Sublime, thy name is the last 20 minutes of Act III of Der Rosenkavalier. I will also grant you the last 20 minutes of Act I and the 20 minutes that fall somewhere round the end of the first third of Act II, but the rest is a Thanksgiving turkey that's been stuffed with everything inside the refrigerator: pretty on the outside but too too too, too much. (Too much retinue bumbling, for example, too much bellowing from the odious Baron Ochs, and too much laughter had from the forced betrothal of an innocent young woman to the same odious man. So thanks for that, America! j/k, it's obviously German.)
Time, it is a curious thing.
This from the Marschallin, our melancholy heroine, in an opera about love and youth and beauty and everything passing by.
She is feeling old (at 32!); her husband is off shooting things in Croatia and she knows her young lover Octavian (17!) will soon grow tired of her. Rebuffing his efforts to cheer her (Act I), she must then apologize when he begins to cry: “Now I even have to console the boy for his leaving me sooner or later,” she sings, O sadder but wise girl, knowingly sending him off to deliver a silver rose to the one who will unwittingly become his next love. But first she tries to explain her mood to him, a thing he cannot understand because he's 17, and only a boy after all: “At times I get up in the middle of the night and stop all the clocks,” she tells him. “All of them.”
It hurts, this scene, how badly she wants to hold on, and how fiercely she resists. Time is sand. Life is water. We would value nothing if it lasted forever. And we shed a tear for her (well okay, I do), because while he swears his fidelity with all the passionate sincerity a 17-year-old boy can muster, he also up and falls in love—at first sight—with the poor girl to whom he delivers the rose at the top of the very next act.*
*This I know, having seen the opera many times before. Last night, however, we skipped all of Act II and both intermissions (~100 minutes, give or take) and hopped across the street to the Empire Hotel to unwind with a couple of biers. "Life is too short for Act II of Rosenkavalier" is something you can tattoo on my forehead. Feel free to share with others.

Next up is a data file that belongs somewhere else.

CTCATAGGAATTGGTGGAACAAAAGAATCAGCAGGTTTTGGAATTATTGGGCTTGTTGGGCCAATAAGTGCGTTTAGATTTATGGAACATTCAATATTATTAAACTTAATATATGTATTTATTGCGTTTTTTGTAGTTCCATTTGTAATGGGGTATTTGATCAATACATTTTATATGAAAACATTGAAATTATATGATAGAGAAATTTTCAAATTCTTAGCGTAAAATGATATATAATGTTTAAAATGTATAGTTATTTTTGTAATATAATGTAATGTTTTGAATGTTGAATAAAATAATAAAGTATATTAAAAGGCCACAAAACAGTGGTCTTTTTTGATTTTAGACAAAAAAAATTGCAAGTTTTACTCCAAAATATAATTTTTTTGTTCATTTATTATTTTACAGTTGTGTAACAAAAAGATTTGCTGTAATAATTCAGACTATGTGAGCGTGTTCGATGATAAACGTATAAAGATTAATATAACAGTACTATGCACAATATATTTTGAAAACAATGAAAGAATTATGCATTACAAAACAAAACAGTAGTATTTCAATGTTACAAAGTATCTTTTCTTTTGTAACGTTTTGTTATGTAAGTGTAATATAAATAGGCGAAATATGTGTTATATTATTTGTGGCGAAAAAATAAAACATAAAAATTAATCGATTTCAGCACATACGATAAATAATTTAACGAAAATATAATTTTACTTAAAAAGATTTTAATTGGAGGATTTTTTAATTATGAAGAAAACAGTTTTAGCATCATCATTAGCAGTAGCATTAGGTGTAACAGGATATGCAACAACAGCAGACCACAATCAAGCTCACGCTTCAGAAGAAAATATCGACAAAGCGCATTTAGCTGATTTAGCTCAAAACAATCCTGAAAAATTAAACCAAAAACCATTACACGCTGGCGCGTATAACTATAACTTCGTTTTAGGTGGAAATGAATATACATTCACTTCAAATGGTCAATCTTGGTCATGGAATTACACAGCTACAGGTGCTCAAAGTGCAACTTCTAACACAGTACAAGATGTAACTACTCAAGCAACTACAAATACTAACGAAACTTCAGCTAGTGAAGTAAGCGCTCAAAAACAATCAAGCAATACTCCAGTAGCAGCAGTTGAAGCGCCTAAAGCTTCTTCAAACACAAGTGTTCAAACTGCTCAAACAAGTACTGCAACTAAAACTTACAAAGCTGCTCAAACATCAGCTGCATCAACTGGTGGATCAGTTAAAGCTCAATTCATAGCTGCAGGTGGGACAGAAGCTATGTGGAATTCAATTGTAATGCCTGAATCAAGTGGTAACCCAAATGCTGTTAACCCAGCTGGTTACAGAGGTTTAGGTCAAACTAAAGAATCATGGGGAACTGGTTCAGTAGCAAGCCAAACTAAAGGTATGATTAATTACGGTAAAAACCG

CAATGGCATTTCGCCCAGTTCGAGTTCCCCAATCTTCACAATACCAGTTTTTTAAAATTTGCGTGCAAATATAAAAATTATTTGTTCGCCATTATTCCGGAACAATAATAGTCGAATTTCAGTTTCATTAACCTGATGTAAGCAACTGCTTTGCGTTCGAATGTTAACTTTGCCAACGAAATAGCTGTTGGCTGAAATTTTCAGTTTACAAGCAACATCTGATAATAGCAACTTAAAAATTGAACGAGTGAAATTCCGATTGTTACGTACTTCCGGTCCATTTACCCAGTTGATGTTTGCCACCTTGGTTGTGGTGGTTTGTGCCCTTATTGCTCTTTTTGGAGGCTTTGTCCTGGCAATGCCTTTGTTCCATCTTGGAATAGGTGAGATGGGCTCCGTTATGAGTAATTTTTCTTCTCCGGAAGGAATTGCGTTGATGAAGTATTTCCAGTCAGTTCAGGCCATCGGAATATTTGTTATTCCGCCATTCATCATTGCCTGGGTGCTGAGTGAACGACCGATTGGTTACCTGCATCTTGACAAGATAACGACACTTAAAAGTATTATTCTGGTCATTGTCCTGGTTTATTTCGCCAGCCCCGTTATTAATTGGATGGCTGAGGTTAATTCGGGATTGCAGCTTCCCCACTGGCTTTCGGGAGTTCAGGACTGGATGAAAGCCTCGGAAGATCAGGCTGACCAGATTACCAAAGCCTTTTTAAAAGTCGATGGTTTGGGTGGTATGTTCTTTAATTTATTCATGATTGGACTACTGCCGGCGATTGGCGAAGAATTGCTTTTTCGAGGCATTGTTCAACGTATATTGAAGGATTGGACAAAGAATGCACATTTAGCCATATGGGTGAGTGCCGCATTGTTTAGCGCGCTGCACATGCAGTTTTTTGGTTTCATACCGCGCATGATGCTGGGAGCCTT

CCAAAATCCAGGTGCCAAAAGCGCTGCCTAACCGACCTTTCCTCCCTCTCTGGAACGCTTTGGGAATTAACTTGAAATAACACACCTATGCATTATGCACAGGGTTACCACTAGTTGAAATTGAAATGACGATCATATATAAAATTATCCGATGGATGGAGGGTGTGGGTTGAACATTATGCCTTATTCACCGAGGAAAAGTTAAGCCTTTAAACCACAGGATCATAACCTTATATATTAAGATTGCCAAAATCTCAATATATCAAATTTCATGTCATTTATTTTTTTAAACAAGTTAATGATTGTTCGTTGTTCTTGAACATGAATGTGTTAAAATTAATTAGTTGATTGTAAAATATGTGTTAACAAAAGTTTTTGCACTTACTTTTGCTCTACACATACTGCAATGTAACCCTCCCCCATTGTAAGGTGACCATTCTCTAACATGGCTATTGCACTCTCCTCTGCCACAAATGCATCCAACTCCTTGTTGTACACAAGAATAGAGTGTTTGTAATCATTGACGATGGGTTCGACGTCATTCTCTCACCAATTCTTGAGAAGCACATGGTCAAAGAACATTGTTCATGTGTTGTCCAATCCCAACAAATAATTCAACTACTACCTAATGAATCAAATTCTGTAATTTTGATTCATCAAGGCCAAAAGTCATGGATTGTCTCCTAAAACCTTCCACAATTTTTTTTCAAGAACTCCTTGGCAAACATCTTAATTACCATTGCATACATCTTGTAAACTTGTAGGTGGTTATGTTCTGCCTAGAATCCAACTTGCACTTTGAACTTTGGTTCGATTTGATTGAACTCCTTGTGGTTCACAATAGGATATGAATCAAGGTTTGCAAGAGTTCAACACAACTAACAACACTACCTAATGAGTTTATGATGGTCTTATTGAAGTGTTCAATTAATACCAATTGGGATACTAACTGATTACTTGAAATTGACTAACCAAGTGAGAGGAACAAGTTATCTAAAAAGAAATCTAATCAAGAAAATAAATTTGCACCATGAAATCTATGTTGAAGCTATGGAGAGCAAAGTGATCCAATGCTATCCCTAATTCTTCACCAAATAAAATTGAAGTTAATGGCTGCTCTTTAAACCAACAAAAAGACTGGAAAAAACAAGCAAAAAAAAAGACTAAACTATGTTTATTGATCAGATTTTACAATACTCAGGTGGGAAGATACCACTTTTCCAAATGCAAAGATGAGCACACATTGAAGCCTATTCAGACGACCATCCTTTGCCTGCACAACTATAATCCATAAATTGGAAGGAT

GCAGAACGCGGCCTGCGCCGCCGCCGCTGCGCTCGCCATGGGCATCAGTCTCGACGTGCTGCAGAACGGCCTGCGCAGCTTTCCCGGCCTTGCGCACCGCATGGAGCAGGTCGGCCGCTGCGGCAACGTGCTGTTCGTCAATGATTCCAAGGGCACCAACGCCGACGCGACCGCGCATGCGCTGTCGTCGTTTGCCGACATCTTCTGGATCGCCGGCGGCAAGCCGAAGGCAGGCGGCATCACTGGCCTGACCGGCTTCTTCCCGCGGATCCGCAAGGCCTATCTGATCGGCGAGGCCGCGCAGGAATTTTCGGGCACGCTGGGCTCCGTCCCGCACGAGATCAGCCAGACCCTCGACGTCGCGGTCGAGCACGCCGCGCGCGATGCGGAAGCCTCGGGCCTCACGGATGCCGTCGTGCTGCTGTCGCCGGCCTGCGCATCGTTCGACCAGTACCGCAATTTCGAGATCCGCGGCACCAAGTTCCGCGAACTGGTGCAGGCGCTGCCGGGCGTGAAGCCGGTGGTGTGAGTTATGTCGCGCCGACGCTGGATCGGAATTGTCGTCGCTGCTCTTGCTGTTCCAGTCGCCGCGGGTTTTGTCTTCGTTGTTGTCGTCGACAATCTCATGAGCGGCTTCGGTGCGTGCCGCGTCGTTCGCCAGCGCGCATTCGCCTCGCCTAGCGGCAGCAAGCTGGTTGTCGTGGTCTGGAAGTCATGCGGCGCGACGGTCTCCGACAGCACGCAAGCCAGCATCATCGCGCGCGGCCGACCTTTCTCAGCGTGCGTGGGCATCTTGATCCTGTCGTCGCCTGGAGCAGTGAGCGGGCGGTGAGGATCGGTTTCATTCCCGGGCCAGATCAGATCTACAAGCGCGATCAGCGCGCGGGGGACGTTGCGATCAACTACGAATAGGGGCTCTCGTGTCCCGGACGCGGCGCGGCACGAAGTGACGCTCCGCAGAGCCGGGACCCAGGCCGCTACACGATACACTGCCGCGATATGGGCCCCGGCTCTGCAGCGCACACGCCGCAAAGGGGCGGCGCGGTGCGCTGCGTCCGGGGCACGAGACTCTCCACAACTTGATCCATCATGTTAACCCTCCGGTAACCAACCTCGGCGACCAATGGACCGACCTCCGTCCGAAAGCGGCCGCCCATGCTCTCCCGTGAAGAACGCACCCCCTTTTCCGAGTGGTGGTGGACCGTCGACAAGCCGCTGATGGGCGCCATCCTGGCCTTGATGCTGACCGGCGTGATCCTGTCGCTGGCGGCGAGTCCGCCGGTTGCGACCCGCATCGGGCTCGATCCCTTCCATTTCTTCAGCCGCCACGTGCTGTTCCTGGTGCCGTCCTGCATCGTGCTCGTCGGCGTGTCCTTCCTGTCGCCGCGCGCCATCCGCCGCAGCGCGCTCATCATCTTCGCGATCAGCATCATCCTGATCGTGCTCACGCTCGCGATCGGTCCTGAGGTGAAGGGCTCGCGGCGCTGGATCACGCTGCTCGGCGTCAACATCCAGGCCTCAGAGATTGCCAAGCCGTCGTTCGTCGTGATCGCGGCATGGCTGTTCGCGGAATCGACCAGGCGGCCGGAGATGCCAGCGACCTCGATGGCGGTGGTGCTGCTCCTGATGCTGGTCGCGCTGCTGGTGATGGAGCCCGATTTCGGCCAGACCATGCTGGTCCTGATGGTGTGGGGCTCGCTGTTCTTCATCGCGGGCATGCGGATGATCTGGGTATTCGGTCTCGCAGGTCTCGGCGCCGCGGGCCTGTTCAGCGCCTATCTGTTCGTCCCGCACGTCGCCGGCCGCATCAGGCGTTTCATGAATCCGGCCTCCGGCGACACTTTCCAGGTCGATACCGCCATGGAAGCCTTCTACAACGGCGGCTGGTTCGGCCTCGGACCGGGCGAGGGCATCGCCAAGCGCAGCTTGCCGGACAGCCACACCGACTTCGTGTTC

Ahem: but all of this, ultimately, is not why one sits through 4+ long hours in the balcony of the Metropolitan Opera surrounded by the Upper West Side's finest. Alas, one goes for three soprano roles: the famed Marschallin (Renée Fleming, all languorous good humor and noblesse oblige), Octavian (a believably pouty and proud Elīna Garanča), and Sophie (Erin Morley, pretty and bright). And, more specifically, one goes for those last 20 minutes, which include the loveliest trio in all opera—what is for two a beginning and one a goodbye.
I chose to love him
in the right way,
so that I would love even
his love for another! I truly didn't believe
that I would have to bear it so soon!
Twenty minutes of music that is the pure heart of longing, so sublime (see?) that I wept and wept, then wept some more. (Newsflash: Sally cried, too.) Not because it’s sad (although of course it’s sad), but because it is glorious. Three voices spinning and weaving and rising so clearly and so high it’s almost impossible to believe—even as you're watching with your own eyes—that their feet do not leave the ground.
I mean, just listen to this goddamn jingle (from the 2009 production):